One more tip: When naming your Wi-Fi networks, don’t use descriptive names. This includes things like “IoT network” or your name, address, or router model name.

It’s best to use names that won’t give the hackers valuable information they can use in attacks.

Need Help Upgrading Your Home Cybersecurity?

With so many remote workers, hackers have begun targeting home networks. They know they can contain sensitive business as well as personal data. Don’t leave yourself open to a breach. Schedule a home internet security review today!

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One of the big draws of a laptop computer is that you can use it anywhere. You don’t need to have it plugged in all the time because it has an internal battery.

Your laptop may start out with several hours of battery life when you first buy it. But the lifespan can get shorter as time goes by and battery health takes a hit. Sometimes this can be due to a lack of PC maintenance. Other times, it's due to the environments the laptop is subject to (such as a hot car).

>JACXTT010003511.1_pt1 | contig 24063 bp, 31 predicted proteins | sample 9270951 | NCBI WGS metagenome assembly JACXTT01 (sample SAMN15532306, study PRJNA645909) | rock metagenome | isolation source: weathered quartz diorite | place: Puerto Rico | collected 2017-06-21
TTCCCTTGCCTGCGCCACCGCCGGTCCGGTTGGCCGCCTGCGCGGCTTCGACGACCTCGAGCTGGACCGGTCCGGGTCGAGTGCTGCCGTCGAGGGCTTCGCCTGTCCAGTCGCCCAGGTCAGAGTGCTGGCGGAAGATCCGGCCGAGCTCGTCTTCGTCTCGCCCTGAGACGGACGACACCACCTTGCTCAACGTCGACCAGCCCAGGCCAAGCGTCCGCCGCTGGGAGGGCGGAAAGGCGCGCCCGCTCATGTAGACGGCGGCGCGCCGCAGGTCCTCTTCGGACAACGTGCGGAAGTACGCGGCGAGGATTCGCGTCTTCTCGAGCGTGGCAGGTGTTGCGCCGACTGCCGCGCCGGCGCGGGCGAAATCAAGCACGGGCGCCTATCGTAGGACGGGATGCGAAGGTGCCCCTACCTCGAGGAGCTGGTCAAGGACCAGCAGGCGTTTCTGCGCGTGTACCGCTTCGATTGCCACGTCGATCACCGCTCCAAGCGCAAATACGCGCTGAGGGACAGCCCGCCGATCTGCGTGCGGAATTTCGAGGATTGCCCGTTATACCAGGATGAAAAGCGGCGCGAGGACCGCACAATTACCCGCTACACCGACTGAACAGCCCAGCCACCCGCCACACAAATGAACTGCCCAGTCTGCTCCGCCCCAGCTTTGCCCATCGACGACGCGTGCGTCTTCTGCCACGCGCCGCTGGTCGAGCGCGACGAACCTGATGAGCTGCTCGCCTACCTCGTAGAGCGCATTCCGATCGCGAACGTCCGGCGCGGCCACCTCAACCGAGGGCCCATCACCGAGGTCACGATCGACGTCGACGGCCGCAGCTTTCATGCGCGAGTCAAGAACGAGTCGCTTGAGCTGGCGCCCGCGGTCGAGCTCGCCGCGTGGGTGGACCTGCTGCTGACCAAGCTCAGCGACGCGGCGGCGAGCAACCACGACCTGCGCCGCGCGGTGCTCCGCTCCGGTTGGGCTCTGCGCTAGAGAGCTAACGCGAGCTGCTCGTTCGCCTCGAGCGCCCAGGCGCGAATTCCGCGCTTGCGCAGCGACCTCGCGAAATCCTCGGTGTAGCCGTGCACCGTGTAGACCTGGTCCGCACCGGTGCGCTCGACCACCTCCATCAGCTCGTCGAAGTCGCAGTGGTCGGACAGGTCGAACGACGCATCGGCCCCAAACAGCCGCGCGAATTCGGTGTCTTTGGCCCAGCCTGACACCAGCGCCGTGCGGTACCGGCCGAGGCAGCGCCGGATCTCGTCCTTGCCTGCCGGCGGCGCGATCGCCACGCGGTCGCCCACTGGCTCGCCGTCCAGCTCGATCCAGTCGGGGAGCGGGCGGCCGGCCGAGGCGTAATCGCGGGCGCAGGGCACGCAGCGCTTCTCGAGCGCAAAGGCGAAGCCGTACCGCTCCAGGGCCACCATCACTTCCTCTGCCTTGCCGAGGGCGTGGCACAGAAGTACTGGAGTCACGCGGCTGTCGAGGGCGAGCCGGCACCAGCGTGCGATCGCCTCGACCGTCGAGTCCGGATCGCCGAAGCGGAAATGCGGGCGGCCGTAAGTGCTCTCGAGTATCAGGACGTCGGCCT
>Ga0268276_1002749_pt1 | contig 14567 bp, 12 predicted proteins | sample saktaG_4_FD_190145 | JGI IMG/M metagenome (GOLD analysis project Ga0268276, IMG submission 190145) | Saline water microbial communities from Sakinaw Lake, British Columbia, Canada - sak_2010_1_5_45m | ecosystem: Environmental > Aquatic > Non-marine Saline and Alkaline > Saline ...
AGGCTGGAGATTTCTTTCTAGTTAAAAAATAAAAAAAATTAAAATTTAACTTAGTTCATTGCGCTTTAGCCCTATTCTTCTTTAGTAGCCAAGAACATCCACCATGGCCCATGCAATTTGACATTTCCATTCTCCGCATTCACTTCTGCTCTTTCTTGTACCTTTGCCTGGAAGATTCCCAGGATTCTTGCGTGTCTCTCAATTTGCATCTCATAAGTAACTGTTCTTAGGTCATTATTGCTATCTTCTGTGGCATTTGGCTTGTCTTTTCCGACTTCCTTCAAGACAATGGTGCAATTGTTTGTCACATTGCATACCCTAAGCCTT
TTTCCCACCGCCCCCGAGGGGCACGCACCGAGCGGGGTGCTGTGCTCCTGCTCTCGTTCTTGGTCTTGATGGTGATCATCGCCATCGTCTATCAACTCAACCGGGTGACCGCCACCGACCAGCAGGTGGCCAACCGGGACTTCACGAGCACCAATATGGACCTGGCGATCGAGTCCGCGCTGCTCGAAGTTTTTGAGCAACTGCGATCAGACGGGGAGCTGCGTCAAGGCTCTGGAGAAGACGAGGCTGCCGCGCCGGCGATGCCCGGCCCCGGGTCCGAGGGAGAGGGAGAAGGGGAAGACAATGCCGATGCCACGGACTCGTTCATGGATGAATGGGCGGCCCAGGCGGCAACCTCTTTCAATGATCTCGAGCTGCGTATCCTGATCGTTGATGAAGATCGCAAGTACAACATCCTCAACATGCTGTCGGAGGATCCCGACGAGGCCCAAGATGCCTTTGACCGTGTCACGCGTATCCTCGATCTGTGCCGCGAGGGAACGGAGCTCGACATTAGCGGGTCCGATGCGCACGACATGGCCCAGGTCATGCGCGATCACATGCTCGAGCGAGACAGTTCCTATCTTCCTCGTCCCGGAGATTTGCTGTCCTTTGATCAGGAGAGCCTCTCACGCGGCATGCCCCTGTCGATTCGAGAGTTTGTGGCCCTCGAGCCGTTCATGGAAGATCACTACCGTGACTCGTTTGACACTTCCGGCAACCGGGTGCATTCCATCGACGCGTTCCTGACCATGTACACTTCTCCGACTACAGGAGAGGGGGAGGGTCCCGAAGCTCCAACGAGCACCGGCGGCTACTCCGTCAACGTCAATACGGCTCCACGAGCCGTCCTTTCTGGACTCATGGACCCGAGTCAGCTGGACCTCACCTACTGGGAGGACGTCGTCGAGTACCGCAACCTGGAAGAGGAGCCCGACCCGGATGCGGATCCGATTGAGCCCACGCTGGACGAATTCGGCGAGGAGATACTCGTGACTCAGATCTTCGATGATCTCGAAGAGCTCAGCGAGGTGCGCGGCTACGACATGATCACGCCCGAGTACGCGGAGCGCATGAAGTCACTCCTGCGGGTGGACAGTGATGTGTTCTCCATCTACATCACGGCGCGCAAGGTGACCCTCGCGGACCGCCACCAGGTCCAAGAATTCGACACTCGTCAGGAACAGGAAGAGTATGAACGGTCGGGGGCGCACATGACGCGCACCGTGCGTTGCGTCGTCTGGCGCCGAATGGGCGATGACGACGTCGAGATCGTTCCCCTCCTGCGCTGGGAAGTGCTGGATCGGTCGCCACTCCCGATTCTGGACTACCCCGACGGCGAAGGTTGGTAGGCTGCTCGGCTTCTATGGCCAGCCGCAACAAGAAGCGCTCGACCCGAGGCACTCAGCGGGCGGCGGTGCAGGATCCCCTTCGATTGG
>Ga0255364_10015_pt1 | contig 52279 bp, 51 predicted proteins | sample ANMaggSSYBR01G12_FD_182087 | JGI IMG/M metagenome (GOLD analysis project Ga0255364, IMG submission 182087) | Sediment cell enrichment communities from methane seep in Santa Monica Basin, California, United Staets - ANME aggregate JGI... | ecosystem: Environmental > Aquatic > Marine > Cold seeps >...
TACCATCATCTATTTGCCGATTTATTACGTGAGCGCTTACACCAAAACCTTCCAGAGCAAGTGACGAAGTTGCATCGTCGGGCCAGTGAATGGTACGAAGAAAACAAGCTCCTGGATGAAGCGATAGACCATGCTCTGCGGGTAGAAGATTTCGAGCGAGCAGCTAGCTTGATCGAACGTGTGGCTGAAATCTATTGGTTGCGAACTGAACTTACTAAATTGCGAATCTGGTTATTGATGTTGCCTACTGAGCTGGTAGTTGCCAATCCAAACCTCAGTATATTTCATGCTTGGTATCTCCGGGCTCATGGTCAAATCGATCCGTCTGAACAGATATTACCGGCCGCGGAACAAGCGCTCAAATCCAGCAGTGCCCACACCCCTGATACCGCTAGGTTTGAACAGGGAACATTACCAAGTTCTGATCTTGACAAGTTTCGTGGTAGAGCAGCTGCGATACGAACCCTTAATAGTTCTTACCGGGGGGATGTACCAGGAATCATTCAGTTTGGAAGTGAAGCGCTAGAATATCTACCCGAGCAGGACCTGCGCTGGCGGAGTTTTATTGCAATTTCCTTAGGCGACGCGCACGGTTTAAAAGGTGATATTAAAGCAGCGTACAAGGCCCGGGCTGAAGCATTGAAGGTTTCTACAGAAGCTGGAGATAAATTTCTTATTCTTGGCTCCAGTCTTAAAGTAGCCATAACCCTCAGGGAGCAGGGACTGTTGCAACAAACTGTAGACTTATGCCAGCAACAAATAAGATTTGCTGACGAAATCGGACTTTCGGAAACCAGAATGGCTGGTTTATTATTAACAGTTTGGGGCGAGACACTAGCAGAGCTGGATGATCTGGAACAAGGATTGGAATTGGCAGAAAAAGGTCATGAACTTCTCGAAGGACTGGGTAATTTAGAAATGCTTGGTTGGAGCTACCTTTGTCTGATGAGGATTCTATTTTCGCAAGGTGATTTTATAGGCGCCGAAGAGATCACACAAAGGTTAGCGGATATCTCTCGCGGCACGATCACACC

Seeing your laptop’s battery capacity shrink can be frustrating. But there are several things you can do to increase the time you can go without needing to plug it in.

Lower the Display Brightness

The brighter your display is, the more battery power it’s taking. Have you ever hit the automated low battery mode on a laptop? Then you know you immediately notice a difference in brightness. This is because that setting turns down the brightness. It's one of the ways to reduce battery consumption.

You can turn down the brightness of your screen in your display settings. You can also use the brightness keys that are usually in the top row of keys on a laptop keyboard.